We at Spreedly, like everyone else who handles sensitive data and is invested in security, recently went through our preparation for GDPR. You know GDPR I'm sure - it's the reason why we've been spammed incessantly by companies who suddenly care about your rights and consent on all of your data they've harvested.
As Spreedly's Security Manager, I like to imagine it might be interesting to a silent minority of you how we handled various aspects of our GDPR preparations (that feels like the appropriate number of qualifiers for this). With that in mind, let's dive in!
Security and compliance are nothing new to Spreedly - as a fintech startup we learned early on that keeping the regulation in mind was immensely more preferable (and efficient) versus trying to fit it in after the fact, so we made security a central part of our company culture. We are secure because it's the capital "R" Right thing to be - it also happens to be immensely convenient that being secure is fundamental to our company. What this means is that when we are looking at various compliance frameworks what we are trying to determine is not just the letter of what they are asking, but what is the intent obfuscated behind the regulation. This intent is almost always being secure, but risks being nebulous and bogged down by regulating to the masses - or by being defined by lawmakers who don't understand the current ecosystem.
Predictably, this was apparent in our approach to GDPR. Looking from a security perspective we were already 90% there: the main change we had to deal with was updating our understanding of sensitive data from the PCI definition to the GDPR definition. For PCI sensitive data means Cardholder Data - like the Personal Account Number (PAN), CVV or other financial information whereas, for GDPR, sensitive data means any collection of personal data that could result in an individual being identified - first name, last name, all the addresses (email, home, and IP), zip, and any additional unique online identifiers. The other security stipulations of GDPR were more broad and already caught in our existing security model (least access, routine training, encryption etc.).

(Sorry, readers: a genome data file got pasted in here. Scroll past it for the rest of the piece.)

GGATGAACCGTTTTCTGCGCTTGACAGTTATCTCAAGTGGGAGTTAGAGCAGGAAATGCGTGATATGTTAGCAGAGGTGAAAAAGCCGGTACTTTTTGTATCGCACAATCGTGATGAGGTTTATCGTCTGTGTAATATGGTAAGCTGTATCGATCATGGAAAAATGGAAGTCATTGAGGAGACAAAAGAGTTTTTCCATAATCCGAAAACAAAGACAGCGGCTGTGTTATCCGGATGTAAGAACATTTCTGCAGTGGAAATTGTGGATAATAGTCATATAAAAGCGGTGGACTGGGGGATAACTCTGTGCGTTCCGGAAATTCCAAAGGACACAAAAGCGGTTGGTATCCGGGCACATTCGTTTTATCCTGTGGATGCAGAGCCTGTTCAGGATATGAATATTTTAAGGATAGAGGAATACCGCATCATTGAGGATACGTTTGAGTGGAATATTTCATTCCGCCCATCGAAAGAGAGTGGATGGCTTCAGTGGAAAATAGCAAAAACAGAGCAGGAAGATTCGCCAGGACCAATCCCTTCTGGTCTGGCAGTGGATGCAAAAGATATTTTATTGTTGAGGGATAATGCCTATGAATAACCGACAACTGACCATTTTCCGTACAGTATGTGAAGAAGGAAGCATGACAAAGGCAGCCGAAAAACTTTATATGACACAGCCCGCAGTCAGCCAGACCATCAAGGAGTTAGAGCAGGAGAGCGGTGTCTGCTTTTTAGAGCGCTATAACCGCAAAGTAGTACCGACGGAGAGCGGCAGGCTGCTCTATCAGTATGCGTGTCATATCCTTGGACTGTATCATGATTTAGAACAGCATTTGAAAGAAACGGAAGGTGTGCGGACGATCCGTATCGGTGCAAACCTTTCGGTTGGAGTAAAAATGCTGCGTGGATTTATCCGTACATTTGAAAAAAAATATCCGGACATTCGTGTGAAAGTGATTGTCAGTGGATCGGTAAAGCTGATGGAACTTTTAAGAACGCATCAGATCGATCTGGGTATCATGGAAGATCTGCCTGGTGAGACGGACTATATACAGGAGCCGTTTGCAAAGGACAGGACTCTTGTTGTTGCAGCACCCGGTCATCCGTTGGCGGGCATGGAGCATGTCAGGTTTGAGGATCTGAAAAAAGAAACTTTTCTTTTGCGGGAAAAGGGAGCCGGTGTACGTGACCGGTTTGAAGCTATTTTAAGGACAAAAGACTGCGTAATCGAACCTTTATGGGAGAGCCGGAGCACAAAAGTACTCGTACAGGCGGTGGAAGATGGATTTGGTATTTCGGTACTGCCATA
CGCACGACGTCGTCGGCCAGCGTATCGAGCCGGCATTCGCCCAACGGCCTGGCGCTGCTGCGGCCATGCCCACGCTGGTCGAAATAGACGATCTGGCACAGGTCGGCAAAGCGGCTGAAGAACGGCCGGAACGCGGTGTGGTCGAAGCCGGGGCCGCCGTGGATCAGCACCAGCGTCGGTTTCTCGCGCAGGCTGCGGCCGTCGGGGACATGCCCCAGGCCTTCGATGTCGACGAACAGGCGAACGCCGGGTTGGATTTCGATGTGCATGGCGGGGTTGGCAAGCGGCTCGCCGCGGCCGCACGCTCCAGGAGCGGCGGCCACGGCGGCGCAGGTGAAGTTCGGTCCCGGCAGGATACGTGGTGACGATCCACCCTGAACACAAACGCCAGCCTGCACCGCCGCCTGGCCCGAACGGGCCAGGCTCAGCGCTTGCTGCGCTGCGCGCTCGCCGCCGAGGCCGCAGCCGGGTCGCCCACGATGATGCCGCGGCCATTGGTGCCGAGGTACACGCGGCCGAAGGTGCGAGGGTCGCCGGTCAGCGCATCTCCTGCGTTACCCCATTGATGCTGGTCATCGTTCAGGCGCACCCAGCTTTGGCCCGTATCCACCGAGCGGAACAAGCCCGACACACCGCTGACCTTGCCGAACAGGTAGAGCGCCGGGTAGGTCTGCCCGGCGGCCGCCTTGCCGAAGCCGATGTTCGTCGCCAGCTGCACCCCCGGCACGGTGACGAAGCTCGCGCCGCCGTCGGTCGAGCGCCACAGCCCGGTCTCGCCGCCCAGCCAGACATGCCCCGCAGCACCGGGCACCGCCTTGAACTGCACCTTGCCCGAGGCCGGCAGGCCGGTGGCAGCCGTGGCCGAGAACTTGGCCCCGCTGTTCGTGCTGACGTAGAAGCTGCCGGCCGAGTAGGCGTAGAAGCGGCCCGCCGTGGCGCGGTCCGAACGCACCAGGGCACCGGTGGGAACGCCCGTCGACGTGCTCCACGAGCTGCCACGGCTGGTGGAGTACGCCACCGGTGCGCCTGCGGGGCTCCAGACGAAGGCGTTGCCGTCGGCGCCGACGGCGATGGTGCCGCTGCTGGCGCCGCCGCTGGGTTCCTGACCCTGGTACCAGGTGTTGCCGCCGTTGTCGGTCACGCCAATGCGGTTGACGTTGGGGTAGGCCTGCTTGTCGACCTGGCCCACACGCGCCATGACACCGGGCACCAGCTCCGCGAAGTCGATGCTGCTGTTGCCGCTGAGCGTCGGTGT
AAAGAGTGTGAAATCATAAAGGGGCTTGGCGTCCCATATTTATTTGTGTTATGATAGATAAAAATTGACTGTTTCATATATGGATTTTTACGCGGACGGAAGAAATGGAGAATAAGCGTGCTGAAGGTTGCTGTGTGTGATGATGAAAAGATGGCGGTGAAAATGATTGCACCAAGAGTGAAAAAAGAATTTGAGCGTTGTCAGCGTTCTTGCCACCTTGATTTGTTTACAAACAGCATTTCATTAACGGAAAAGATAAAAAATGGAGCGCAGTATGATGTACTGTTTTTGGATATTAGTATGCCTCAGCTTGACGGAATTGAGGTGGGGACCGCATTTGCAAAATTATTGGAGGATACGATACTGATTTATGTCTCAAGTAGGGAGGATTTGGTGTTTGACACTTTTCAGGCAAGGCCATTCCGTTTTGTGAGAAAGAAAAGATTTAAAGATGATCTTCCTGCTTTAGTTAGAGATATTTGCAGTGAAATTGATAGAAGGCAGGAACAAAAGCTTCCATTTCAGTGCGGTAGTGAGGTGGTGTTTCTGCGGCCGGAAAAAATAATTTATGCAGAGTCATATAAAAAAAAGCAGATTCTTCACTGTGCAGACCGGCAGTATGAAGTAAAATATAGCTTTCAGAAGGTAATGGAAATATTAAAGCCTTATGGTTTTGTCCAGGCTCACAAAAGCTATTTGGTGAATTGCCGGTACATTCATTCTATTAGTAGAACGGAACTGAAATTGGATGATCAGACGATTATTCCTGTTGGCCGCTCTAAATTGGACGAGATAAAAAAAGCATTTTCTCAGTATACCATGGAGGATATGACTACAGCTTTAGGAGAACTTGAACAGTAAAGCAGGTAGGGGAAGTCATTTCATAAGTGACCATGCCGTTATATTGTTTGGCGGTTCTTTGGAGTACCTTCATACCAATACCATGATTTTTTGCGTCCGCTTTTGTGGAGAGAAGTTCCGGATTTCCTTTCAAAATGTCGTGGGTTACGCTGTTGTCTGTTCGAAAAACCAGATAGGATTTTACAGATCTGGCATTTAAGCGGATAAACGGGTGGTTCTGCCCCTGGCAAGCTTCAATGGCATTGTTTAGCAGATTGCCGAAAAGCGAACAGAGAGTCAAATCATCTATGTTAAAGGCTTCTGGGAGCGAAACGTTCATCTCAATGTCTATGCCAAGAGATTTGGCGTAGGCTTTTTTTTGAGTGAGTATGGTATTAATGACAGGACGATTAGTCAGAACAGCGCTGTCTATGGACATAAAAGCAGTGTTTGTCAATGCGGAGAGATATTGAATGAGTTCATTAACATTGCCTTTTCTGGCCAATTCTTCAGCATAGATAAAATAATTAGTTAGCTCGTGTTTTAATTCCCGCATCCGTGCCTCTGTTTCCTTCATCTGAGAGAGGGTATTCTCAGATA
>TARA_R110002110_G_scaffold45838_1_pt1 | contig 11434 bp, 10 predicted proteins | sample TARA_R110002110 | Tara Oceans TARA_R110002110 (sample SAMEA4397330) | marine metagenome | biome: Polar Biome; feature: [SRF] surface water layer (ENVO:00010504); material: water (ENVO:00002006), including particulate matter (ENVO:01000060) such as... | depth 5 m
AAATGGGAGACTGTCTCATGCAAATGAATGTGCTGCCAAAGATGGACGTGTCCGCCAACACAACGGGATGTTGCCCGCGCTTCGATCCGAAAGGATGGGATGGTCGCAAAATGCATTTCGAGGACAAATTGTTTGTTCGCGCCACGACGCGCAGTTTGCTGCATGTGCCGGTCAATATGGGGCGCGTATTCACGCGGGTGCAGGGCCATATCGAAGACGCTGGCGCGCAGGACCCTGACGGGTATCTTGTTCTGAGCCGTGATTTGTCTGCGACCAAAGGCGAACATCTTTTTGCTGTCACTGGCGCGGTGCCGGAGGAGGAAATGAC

The remaining 10% boiled down to spreading awareness internally, consulting on what should be included in our Data Processing Agreement, tracking down data flows and subprocessors, and documenting out what happens when we get a data subject access request. For this post let's look closer at the considerations that went into how we decided to handle these access requests.
As we all know, GDPR empowers the original data subjects (those from the EU at least) with a variety of data subject rights. Faced with these suddenly legally empowered users, many companies created self service portals for their users, or controllers, to use for the inevitable deluge of data subject requests. While that is certainly a valid and laudable approach, we instead opted to handle these on a case by case basis through our existing customer support channels.